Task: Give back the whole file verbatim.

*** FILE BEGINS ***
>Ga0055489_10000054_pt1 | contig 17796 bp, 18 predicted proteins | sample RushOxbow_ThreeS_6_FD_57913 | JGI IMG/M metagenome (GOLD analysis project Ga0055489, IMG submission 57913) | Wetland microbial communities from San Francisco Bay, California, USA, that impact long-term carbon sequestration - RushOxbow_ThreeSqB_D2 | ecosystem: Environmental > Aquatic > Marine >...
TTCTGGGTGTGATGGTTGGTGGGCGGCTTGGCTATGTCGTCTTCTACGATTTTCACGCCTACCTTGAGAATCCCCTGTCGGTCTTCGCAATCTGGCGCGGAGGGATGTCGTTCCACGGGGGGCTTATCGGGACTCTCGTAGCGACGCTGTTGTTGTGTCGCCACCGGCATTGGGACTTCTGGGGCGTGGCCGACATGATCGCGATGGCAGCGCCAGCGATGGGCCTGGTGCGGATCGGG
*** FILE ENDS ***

>Ga0055489_10000054_pt1 | contig 17796 bp, 18 predicted proteins | sample RushOxbow_ThreeS_6_FD_57913 | JGI IMG/M metagenome (GOLD analysis project Ga0055489, IMG submission 57913) | Wetland microbial communities from San Francisco Bay, California, USA, that impact long-term carbon sequestration - RushOxbow_ThreeSqB_D2 | ecosystem: Environmental > Aquatic > Marine >...
TTCTGGGTGTGATGGTTGGTGGGCGGCTTGGCTATGTCGTCTTCTACGATTTTCACGCCTACCTTGAGAATCCCCTGTCGGTCTTCGCAATCTGGCGCGGAGGGATGTCGTTCCACGGGGGGCTTATCGGGACTCTCGTAGCGACGCTGTTGTTGTGTCGCCACCGGCATTGGGACTTCTGGGGCGTGGCCGACATGATCGCGATGGCAGCGCCAGCGATGGGCCTGGTGCGGATCGGG